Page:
Public Safety For All

Public safety is the role of the entire community and must be framed as such if we want power to be shared with the people. Without bringing the entire community into how public safety is re-imagined and without utilizing our resources properly throughout the Town, county and the state, we are missing the mark.

In 2021, our society finally begins to understand that public safety means safety for ALL people, regardless of who they are.  We in government have the responsibility to respond to harassment and abuse, and to ensure that no Greenburgh resident lives in fear.

Likewise, we have a duty to make sure that all communities, especially those historically profiled because of race, religion, or citizenship status, are treated equally by the law.  Those communities who are historically neglected must also be protected from traffic or other accidents by proactive zoning, maintenance and traffic management.Tasha standing with AAPI

Here's our plan:

  •  We will ensure access and communication. We will develop an outreach plan for our residents in all necessary languages and mediums, to make sure that they are aware of the resources at their disposal, such as the District Attorney and Human Rights Commission hotlines. And, we will bring them into discussions of how to re-form our procedures.

  • We will work with expert advisors.  It is the Town’s responsibility to incorporate information from the  EEOC (Equal Employment Opportunity Commission) and to consult with the non-profit organizations that do this work, such as Hope’s Door, My Sister’s Place, the police and the District Attorney’s office, and the Human Rights Commissions. 

  • In cases of sexual harassment or hate incidents in the workplace, we will identify the problem  following the EEOC guidelines and create a safety plan (a suspension or possible separation while the investigation is taking place; the Town currently does not have such a policy).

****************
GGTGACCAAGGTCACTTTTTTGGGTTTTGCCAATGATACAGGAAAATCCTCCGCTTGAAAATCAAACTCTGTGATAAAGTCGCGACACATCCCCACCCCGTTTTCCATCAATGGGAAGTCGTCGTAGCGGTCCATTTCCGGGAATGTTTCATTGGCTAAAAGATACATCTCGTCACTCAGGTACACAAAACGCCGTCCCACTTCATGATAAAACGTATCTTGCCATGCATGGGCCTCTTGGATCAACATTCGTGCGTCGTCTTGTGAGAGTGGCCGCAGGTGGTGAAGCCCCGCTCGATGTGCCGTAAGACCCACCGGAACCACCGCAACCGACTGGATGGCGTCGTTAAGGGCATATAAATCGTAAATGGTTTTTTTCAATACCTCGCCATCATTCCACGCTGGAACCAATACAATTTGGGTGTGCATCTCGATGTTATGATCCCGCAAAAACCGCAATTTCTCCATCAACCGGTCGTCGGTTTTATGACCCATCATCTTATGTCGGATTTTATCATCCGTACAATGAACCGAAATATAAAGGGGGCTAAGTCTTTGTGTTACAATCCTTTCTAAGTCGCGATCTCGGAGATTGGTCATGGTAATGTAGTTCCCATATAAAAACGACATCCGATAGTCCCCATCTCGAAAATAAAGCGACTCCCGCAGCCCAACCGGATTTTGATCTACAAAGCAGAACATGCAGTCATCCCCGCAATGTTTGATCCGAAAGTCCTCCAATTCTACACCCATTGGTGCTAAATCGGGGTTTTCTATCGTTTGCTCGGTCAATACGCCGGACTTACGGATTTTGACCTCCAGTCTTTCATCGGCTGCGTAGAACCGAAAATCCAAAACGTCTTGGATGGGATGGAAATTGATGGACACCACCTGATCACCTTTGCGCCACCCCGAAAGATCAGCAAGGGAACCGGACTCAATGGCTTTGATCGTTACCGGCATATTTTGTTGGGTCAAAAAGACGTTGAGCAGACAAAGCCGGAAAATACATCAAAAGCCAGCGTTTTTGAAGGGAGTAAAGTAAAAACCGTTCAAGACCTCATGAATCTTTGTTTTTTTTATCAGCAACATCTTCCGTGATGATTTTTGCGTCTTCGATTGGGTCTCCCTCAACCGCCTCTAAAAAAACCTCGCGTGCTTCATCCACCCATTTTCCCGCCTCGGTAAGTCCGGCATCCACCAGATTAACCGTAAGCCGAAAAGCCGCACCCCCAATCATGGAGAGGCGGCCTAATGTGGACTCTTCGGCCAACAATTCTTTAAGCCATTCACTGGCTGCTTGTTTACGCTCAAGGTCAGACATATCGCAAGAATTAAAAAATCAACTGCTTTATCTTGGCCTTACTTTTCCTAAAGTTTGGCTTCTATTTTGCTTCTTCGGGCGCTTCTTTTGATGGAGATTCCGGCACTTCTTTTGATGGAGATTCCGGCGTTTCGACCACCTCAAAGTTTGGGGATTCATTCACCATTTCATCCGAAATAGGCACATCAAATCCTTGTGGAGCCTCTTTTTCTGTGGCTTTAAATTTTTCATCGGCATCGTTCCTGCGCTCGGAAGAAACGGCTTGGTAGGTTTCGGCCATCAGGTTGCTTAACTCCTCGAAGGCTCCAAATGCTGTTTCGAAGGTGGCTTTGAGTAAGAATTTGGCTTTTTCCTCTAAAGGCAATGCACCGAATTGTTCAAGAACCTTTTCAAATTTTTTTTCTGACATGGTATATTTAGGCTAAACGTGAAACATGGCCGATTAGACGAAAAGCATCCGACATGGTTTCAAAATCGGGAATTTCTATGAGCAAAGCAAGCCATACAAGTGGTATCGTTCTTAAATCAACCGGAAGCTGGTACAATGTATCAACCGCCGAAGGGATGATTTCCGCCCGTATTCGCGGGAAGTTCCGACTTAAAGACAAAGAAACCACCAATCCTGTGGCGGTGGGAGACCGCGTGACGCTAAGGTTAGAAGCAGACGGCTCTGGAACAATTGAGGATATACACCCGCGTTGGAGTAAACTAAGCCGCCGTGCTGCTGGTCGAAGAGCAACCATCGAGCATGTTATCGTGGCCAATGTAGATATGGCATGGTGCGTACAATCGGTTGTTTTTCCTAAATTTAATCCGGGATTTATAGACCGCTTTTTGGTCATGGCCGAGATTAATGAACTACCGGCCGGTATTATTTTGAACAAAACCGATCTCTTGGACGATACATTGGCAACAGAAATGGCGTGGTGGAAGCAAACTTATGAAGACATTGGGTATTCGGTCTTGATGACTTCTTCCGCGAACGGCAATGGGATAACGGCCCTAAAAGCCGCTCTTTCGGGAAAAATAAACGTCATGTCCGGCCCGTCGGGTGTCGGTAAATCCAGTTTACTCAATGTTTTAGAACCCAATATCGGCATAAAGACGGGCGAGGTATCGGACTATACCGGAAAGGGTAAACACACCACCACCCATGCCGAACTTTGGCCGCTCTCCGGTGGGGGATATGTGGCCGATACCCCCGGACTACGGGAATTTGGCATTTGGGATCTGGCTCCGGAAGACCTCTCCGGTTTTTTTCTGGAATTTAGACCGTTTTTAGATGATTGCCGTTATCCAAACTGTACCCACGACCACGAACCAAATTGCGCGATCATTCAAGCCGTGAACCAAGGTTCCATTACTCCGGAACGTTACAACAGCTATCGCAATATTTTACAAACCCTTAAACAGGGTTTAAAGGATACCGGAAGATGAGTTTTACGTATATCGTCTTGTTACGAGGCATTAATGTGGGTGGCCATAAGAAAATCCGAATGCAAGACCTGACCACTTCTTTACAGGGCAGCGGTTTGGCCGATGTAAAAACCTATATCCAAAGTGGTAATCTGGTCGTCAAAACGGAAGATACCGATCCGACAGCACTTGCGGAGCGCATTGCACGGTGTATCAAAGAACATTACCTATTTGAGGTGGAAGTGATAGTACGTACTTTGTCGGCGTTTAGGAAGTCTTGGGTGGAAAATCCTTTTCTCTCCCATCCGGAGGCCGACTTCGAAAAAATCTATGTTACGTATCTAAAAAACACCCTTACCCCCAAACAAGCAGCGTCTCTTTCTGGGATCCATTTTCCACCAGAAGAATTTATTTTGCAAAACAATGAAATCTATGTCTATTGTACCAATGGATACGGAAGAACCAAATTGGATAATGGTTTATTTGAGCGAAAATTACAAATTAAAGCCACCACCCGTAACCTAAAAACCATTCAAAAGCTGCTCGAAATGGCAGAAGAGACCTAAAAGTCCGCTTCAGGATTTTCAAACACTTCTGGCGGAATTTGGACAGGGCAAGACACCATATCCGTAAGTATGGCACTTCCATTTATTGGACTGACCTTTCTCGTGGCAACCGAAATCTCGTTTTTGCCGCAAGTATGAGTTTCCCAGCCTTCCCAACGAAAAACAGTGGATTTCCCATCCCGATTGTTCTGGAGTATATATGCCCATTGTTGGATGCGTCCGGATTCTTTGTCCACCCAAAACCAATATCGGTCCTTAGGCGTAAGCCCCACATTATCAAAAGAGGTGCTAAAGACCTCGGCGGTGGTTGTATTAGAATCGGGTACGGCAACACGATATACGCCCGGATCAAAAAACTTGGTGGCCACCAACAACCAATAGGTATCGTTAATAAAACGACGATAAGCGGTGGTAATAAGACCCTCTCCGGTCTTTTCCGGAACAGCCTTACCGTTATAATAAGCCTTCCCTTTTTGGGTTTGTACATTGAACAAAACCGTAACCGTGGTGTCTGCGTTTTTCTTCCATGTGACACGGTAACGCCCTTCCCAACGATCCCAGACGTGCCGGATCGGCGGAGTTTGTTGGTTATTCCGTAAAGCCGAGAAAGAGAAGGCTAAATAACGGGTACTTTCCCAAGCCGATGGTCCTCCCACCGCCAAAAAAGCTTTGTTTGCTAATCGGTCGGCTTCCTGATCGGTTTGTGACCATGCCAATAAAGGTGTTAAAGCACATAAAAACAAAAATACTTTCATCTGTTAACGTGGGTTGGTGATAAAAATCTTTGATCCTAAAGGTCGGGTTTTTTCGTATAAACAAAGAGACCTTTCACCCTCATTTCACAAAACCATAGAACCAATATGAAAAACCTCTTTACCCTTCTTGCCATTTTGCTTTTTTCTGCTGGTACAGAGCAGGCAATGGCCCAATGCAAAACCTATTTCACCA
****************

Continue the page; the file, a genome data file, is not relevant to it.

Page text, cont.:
• We will insist on accountability. In my administration, we will have a clear, published policy, with a specific timeline for responding to a complaint, and clear rules for what happens to the person accused prior to the outcome Tasha speaking in front of Irvington Town Hall with BLM signdetermination.  Right now, we have no policy on time, so victims have waited in limbo for over a year after filing a complaint in Greenburgh.

  • We will work with the men and women in law enforcement both at the Town and County level to create more public safety for more of Greenburgh’s residents, particularly for Black, Indigenous, people of color, AAPI, LGBTQ+ persons,  and undocumented immigrants.

  • Police reform will be considered as a part of public safety. To me, police reform in Greenburgh would be coordinated response units with the County’s departments of the Office for the Aging, Department of Social Services, Juvenile Justice, Child Welfare, and substance abuse resources. It would look like Greenburgh’s police and courts working with the District Attorney’s alternatives to incarceration programs and also implementing her impermissible considerations approach to arrests.  DA Mimi Rocah has a platform that mitigates profiling based on race.  These are next level law enforcement measures that mitigate the harm and danger to Black lives.

 

Read about Tasha's other priorities for Greenburgh

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  • Yakira Young
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